The Art of Being There 4.0

art4As a child, my favorite word was: NO. That word flowed freely; I loved it. As I balanced my response pattern over time, I realized that it’s sometimes tough to say no to those you care about.

Now, that’s where the trap lies.

Consciously or not, we expect certain people to naturally be there for us without thinking about their capacity to do so. No questions asked. Sometimes this expectation puts undue pressure on others. As far as we’re concerned, they dare not say no.

There are times when your boss, parents, spouse, friends, etc, have limitations and genuinely cannot be there for you, even if they wanted to. Accept it.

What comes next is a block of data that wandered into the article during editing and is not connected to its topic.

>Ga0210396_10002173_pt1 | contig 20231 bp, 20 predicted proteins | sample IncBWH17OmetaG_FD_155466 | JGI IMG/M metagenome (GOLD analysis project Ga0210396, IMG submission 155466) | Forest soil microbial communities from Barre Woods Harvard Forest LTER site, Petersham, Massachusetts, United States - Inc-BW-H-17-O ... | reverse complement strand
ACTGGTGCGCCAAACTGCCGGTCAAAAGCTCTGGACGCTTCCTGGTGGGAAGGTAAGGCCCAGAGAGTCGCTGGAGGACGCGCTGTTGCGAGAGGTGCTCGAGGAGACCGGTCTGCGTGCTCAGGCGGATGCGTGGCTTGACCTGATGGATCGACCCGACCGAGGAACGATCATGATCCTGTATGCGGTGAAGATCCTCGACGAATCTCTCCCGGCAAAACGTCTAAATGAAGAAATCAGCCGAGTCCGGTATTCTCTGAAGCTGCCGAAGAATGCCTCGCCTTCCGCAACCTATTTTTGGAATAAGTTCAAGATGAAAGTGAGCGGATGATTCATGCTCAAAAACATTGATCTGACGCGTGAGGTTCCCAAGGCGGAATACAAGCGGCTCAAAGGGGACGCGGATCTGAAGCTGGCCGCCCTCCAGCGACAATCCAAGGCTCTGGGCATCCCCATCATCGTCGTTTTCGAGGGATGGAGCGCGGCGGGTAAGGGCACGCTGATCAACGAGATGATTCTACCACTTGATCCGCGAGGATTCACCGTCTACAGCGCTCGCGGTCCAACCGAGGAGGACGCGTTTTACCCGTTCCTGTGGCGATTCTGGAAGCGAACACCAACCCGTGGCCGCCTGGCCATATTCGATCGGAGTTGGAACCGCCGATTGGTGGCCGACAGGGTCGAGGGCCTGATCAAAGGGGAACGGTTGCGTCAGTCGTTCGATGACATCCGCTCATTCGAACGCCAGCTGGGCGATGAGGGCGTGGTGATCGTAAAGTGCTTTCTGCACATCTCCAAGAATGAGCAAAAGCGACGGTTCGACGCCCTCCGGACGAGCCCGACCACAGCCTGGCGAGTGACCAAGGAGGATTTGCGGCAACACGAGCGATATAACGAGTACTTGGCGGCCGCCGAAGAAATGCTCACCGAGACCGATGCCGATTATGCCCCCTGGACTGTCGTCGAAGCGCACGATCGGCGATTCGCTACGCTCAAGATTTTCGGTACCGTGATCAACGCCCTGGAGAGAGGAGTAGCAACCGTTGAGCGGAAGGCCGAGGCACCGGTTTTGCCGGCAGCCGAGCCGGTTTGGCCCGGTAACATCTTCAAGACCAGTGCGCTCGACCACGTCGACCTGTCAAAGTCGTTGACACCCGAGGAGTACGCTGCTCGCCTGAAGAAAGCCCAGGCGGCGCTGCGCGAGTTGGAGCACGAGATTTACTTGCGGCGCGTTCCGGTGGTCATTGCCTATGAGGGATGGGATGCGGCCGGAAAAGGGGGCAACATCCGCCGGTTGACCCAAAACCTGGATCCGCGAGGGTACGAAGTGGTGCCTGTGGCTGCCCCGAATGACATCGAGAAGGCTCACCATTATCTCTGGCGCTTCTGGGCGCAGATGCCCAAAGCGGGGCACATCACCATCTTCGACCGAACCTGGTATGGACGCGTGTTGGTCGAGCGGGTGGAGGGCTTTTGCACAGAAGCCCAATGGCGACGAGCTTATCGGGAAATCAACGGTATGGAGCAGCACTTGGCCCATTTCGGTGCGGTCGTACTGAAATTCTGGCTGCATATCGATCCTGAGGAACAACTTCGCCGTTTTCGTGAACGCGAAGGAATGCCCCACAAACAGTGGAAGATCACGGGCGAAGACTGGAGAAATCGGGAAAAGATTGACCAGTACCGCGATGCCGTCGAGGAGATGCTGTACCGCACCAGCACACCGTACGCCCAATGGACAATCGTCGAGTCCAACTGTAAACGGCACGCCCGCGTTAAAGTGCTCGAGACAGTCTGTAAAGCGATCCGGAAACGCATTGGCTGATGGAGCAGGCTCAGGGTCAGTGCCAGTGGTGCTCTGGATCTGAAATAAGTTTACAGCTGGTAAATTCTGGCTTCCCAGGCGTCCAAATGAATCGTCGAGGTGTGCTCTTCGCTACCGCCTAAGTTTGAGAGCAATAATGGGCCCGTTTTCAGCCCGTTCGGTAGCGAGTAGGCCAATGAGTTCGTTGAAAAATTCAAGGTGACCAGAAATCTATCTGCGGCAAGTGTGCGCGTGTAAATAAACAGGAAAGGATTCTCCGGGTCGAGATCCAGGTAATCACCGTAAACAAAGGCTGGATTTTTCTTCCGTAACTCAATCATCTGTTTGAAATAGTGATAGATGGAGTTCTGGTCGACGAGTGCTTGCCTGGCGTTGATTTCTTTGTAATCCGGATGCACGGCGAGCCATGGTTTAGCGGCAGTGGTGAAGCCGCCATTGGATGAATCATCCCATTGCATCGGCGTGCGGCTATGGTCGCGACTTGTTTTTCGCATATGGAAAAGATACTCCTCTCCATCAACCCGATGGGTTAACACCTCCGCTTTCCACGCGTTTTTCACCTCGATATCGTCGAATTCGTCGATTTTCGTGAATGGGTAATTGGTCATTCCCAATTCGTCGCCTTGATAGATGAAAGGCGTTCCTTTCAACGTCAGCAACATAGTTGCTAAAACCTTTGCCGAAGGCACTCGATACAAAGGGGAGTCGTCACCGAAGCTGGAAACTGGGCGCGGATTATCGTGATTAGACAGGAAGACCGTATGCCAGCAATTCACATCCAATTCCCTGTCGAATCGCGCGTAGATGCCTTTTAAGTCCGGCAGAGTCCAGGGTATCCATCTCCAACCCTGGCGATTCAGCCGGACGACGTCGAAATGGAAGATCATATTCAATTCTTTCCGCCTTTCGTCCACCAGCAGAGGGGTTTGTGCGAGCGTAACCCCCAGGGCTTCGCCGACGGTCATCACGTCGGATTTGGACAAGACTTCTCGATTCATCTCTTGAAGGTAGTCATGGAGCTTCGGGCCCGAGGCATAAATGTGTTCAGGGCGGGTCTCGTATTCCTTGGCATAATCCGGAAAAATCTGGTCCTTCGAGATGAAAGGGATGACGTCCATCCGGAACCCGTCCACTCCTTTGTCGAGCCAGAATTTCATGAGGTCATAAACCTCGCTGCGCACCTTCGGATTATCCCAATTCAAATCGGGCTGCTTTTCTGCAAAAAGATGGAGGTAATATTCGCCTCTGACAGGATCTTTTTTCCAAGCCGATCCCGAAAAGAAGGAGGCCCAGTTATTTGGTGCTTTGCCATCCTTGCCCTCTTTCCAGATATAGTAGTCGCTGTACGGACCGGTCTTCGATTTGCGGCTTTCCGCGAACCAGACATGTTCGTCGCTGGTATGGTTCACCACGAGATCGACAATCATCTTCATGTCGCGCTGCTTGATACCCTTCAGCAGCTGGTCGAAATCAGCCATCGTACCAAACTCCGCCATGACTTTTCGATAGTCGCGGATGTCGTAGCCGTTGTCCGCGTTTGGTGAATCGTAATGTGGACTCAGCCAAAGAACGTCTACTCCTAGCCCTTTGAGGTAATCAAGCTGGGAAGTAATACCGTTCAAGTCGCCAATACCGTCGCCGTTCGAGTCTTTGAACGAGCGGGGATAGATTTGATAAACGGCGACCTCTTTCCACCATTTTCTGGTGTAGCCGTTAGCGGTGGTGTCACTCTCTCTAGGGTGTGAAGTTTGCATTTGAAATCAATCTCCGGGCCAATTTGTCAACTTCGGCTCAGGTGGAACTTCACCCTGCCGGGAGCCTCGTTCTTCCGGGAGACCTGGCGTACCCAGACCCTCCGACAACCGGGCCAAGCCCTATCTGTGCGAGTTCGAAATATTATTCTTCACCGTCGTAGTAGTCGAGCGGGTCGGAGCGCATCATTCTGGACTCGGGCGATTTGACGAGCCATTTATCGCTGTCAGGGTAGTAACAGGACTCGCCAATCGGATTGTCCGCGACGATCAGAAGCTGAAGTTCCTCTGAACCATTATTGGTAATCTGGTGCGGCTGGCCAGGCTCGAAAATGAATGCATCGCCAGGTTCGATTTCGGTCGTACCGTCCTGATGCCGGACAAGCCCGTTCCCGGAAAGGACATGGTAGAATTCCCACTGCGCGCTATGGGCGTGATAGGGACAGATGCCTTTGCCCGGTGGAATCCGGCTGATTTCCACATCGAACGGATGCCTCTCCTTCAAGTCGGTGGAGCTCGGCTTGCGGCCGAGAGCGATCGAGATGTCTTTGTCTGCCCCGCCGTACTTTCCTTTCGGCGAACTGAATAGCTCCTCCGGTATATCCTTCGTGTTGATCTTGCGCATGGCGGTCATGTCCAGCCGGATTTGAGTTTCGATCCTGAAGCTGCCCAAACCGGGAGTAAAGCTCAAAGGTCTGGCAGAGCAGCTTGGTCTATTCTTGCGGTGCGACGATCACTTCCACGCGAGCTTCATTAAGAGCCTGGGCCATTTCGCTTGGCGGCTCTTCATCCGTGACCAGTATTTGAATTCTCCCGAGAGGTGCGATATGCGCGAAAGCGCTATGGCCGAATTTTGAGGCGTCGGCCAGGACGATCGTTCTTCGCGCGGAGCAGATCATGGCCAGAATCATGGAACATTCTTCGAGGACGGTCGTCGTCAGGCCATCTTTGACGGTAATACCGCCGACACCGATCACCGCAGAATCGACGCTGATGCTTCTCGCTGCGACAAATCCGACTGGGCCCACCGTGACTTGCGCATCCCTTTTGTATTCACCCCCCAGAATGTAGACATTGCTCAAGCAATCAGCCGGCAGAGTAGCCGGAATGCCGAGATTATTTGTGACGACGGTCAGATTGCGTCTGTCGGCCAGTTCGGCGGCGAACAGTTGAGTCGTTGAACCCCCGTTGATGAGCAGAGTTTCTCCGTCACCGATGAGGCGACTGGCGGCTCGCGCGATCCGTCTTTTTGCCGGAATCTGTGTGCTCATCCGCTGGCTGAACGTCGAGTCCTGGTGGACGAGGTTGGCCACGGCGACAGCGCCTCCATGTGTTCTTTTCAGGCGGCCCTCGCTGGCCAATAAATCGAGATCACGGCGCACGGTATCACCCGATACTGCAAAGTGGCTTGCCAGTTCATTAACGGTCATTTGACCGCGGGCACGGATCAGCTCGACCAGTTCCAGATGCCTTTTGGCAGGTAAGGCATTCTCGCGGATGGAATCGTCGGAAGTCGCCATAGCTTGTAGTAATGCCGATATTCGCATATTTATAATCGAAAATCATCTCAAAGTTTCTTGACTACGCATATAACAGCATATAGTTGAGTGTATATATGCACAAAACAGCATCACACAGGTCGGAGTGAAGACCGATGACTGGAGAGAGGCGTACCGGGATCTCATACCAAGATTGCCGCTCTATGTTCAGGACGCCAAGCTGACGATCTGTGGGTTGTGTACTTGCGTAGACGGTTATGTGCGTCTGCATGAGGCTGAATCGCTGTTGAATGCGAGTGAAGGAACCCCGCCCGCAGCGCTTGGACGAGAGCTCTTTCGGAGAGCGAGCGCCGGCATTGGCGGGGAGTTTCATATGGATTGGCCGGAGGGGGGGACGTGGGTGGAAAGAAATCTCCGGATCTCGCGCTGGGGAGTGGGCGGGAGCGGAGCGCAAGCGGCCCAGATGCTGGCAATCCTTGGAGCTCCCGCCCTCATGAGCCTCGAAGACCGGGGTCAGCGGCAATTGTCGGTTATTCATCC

In our dealings with others, it’s helpful to know what people are able to deliver and exchange accordingly. As leaders, it’s sometimes costly to be oblivious to this fact. It’s easy for people to digress from a leader’s vision when they’ve not been equipped to give what’s being demanded.

It’s wise for the supported to be skilled at managing expectations. It’s no use trying to withdraw beyond what can be offered.


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